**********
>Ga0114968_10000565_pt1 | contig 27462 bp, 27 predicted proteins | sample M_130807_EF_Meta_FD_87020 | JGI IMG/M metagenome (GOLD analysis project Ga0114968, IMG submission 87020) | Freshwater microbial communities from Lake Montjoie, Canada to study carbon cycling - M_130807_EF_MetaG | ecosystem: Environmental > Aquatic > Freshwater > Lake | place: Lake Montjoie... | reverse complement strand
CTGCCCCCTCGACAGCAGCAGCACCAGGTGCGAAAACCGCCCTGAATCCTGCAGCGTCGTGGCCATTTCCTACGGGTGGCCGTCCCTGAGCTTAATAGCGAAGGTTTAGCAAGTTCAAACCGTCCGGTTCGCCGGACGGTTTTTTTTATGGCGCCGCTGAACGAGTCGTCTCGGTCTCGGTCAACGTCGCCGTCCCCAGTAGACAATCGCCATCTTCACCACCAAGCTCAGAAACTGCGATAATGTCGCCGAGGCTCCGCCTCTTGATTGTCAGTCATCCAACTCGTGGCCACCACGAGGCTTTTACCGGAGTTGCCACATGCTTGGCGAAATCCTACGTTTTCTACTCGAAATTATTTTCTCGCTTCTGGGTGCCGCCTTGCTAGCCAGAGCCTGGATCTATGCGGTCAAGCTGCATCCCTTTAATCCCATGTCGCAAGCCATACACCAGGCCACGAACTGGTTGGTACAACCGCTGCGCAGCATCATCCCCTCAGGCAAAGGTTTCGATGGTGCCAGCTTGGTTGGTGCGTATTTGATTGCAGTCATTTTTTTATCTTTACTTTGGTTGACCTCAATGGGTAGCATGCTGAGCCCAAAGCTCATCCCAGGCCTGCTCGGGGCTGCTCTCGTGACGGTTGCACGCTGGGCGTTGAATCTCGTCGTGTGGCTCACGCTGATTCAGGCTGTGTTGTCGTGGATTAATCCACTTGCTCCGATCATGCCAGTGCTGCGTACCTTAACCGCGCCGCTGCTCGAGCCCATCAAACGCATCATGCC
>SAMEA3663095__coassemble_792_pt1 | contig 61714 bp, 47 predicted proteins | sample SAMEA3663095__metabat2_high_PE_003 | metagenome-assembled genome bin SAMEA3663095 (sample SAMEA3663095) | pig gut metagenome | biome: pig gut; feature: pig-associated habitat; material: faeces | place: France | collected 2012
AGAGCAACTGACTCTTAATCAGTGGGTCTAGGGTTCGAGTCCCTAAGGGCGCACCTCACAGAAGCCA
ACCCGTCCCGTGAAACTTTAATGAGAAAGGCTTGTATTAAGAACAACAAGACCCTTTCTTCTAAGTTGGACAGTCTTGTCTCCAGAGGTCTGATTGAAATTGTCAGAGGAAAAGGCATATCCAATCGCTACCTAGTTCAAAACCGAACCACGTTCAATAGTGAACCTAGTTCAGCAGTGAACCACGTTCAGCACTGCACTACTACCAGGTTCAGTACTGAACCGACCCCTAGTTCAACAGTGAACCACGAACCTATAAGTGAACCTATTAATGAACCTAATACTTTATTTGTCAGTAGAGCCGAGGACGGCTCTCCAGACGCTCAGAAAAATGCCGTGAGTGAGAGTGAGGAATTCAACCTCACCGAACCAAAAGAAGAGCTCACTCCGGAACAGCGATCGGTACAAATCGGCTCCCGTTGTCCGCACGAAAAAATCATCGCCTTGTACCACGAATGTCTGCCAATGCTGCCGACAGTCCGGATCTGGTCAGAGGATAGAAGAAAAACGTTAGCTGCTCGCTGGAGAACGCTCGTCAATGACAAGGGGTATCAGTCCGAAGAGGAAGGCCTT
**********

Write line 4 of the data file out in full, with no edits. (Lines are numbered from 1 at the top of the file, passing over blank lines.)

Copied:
AGAGCAACTGACTCTTAATCAGTGGGTCTAGGGTTCGAGTCCCTAAGGGCGCACCTCACAGAAGCCA